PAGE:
Gold market in H1 2019
We were right. At the beginning of the year, in the January edition of the Gold Market Overview, we wrote that “2019 fundamental outlook for the gold market is better than one year ago”. The quote below will give you full insight into our predictions at that time:
As for the fundamental outlook, we believe that macroeconomic environment in 2019 could be more positive for the gold market than in 2018. To be clear, we do not expect a recession next year or even in 2020. However, a slowdown is possible, as the fiscal stimulus will dissipate, while the higher interest rates will exert their restrictive effect throughout the economy (we already see some problems in the housing market).
Hence, investors may switch into risk-off mode. The stock market correction with an usually long economic expansions create a conducive climate for such an approach. It goes without saying that gold could benefit, then.
So far, so good! After the first half of the year, gold gained more than 10 percent, rising from $1,279 at the end of December 2018 to $1,409 at the end of June 2019, as one can see in the chart below.
What an improvement compared to the previous year! As the next chart shows, in H1 2018, the price of the yellow metal dropped about 3 percent, and about 1 percent during the whole year (which was, by the way, in line with our neutral to slightly bearish fundamental call for the previous year).
But the better performance is not the only remarkable thing gold did this year. Two more developments deserve Readers’ attention. First, in quite a few years lately, gold soared at the beginning of the year, only to run out of steam a few months later (the chart above shows this pattern for 2018). But in 2019, gold – although also started the year well – showed impressive resilience and actually accelerate in the second quarter of the year. Bravo, Mr. Precious!
Second, the surprising gold’s strength in the second quarter of the year, in particular in June, enabled the yellow metal to escape its narrow trading range it was trapped in for the last few years and soared above the upper bound of $1,400 (it failed to break above it’s late-2013 high, though, so it remains in the consolidation). Let’s look at the chart below, which presents the gold’s jump in the historical context.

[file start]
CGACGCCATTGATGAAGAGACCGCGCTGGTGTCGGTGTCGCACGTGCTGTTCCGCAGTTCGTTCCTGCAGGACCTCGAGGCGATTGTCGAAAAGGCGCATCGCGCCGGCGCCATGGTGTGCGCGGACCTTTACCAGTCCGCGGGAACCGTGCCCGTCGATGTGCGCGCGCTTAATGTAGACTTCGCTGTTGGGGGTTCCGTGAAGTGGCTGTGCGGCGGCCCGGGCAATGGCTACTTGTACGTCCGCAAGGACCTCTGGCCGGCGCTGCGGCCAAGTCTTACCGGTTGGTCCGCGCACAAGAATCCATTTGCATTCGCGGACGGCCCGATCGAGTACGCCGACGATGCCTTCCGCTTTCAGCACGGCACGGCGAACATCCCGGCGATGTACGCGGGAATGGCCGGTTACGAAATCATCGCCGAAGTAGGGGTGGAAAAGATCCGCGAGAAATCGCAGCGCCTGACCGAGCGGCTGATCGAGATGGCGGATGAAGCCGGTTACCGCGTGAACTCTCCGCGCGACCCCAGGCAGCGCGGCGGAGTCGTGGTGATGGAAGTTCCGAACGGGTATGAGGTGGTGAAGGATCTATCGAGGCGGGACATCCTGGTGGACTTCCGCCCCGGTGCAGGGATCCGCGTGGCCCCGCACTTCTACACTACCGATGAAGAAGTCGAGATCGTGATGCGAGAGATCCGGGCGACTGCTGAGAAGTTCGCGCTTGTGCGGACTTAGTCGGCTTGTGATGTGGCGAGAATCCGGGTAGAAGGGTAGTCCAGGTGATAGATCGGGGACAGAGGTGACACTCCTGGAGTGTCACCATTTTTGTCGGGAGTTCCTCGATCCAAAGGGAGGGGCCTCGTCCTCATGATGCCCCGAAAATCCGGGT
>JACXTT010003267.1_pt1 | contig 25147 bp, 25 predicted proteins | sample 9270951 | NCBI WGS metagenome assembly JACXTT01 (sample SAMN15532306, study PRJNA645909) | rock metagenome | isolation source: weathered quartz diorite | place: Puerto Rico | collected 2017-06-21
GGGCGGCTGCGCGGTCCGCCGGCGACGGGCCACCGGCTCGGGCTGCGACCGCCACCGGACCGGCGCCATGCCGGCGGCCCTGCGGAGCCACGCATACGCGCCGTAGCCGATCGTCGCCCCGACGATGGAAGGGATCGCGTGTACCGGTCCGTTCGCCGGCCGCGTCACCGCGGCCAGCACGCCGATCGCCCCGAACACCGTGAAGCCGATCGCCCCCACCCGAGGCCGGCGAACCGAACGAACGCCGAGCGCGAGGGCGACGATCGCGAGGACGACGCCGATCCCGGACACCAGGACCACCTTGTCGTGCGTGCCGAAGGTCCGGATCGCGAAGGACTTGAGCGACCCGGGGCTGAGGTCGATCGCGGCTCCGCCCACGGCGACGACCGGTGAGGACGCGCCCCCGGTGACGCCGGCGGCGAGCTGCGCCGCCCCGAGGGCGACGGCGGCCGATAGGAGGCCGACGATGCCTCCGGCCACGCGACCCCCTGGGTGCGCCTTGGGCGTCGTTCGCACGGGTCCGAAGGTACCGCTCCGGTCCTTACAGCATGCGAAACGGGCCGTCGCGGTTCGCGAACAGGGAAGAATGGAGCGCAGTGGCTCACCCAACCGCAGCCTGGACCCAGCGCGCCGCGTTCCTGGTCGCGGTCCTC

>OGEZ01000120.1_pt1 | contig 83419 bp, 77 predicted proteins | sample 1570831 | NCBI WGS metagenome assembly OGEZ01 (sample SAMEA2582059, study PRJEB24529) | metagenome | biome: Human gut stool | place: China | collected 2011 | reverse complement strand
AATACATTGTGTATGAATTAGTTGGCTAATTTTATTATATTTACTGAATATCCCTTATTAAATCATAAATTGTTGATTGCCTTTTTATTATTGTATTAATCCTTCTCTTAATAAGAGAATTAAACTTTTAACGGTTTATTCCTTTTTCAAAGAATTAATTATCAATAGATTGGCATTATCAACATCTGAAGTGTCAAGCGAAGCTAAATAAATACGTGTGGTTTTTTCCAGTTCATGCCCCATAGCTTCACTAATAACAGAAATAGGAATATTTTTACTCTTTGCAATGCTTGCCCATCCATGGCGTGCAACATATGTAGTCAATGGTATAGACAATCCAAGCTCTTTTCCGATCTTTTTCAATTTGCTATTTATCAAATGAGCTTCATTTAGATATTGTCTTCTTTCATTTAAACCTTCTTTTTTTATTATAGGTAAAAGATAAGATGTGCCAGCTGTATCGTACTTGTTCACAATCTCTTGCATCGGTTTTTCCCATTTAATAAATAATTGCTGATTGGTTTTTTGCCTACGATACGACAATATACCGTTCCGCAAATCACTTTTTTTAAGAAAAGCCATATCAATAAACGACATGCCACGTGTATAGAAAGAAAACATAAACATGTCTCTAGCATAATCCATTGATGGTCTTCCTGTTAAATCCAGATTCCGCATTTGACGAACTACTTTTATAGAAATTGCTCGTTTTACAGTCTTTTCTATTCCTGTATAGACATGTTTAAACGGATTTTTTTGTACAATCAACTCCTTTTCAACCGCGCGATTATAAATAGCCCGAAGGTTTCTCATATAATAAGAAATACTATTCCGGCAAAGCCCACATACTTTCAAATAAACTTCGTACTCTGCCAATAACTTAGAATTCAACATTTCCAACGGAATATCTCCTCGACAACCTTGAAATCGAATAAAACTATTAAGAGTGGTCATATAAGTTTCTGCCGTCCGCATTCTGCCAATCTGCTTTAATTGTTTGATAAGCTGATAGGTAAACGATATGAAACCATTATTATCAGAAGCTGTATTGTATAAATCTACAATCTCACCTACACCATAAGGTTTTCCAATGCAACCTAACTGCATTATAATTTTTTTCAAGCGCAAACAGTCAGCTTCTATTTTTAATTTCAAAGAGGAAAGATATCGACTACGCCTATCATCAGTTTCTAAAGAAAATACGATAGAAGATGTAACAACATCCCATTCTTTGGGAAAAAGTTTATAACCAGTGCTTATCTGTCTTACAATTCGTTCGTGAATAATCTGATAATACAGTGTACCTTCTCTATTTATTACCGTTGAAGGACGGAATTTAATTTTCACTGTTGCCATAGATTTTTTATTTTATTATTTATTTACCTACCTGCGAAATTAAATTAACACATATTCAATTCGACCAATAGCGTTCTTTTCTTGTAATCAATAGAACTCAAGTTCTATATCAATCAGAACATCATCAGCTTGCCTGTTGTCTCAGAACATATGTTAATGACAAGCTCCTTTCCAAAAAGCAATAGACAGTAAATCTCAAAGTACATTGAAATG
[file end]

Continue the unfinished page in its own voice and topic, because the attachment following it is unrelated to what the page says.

Of course, only time will tell whether gold’s great move above $1,400 will be sustainable or whether the bears will catch it in their claws and put it again in the sideways trend or even push it to new lows as quite a few technical indications suggest. From the fundamental point of view, there are fundamental reasons to believe that gold is able to defend its recent gains and run away from bears towards bulls.
After all, the yellow metal rallied for a reason. In the first half of the year, we have seen an important shift among the major central banks. The economic slowdown and collapsing inflation expectations pushed Draghi to repeat his “Whatever it Takes” speech in a mini version and the ECB to adopt a more dovish stance. Similarly, the members of the FOMC slashed their expectations of the appropriate path of the federal funds rate (see our Gold News Monitor for more on that), while Powell softened substantially his tone, preparing the markets for an interest rate cut in July.
This Fed’s U-turn pushed the bond yields lower, which helped the yellow metal. As the chart below shows, the long-term real interest rates have almost halved, declining from around 0.60 percent in May to slightly above 0.30 percent in June. Low bond yields are supportive for the gold prices. By the way, if you have not heard yet, the world now has $13 trillion of debt with below-zero yields. Welcome to the brave new world.
What is important here is that the Fed’s decision is not one-night stand, but rather a flirtation with more accommodative monetary policy. The tightening cycle is behind us. Remember the new macroeconomic context: muted inflation, slower global economic growth and the inverted yield curve. Recessionary fears are rising. So, the Fed decided to deliver an “insurance cut”. If you lower interest rates “just in case”, you are not likely to raise them anytime soon. Perhaps global economy is simply too indebted to live with slightly more normalized interest rates. Anyhow, gold should shine as we will see an even looser monetary policy and even lower bond yields.